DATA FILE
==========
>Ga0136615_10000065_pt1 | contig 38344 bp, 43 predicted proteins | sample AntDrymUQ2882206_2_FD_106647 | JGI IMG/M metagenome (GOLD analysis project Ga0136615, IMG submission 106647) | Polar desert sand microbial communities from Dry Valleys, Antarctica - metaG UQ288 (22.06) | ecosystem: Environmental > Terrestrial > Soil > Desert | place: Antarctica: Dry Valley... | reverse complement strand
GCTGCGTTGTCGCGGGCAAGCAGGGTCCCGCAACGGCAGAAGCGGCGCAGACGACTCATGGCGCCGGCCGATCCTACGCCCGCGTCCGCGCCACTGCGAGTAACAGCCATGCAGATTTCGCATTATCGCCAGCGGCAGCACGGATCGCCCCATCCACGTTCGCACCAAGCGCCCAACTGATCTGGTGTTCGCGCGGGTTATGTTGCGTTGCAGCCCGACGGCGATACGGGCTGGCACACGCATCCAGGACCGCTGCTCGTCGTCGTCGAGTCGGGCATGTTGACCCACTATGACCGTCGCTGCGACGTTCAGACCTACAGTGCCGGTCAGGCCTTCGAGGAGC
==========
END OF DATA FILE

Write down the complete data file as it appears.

>Ga0136615_10000065_pt1 | contig 38344 bp, 43 predicted proteins | sample AntDrymUQ2882206_2_FD_106647 | JGI IMG/M metagenome (GOLD analysis project Ga0136615, IMG submission 106647) | Polar desert sand microbial communities from Dry Valleys, Antarctica - metaG UQ288 (22.06) | ecosystem: Environmental > Terrestrial > Soil > Desert | place: Antarctica: Dry Valley... | reverse complement strand
GCTGCGTTGTCGCGGGCAAGCAGGGTCCCGCAACGGCAGAAGCGGCGCAGACGACTCATGGCGCCGGCCGATCCTACGCCCGCGTCCGCGCCACTGCGAGTAACAGCCATGCAGATTTCGCATTATCGCCAGCGGCAGCACGGATCGCCCCATCCACGTTCGCACCAAGCGCCCAACTGATCTGGTGTTCGCGCGGGTTATGTTGCGTTGCAGCCCGACGGCGATACGGGCTGGCACACGCATCCAGGACCGCTGCTCGTCGTCGTCGAGTCGGGCATGTTGACCCACTATGACCGTCGCTGCGACGTTCAGACCTACAGTGCCGGTCAGGCCTTCGAGGAGC